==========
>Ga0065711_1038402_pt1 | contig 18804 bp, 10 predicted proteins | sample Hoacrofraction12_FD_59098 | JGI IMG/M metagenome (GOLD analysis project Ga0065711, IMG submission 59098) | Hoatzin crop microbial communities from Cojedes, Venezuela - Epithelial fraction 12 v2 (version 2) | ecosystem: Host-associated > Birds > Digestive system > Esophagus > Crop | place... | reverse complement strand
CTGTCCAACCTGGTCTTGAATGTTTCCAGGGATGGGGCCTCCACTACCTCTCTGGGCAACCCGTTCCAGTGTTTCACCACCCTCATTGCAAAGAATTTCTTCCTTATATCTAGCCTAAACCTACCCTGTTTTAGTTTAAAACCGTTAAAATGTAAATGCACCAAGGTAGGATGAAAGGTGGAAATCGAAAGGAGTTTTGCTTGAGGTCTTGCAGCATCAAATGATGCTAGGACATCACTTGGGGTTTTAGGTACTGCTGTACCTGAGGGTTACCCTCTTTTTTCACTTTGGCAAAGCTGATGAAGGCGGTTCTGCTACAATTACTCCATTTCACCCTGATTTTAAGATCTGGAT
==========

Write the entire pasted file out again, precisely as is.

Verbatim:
>Ga0065711_1038402_pt1 | contig 18804 bp, 10 predicted proteins | sample Hoacrofraction12_FD_59098 | JGI IMG/M metagenome (GOLD analysis project Ga0065711, IMG submission 59098) | Hoatzin crop microbial communities from Cojedes, Venezuela - Epithelial fraction 12 v2 (version 2) | ecosystem: Host-associated > Birds > Digestive system > Esophagus > Crop | place... | reverse complement strand
CTGTCCAACCTGGTCTTGAATGTTTCCAGGGATGGGGCCTCCACTACCTCTCTGGGCAACCCGTTCCAGTGTTTCACCACCCTCATTGCAAAGAATTTCTTCCTTATATCTAGCCTAAACCTACCCTGTTTTAGTTTAAAACCGTTAAAATGTAAATGCACCAAGGTAGGATGAAAGGTGGAAATCGAAAGGAGTTTTGCTTGAGGTCTTGCAGCATCAAATGATGCTAGGACATCACTTGGGGTTTTAGGTACTGCTGTACCTGAGGGTTACCCTCTTTTTTCACTTTGGCAAAGCTGATGAAGGCGGTTCTGCTACAATTACTCCATTTCACCCTGATTTTAAGATCTGGAT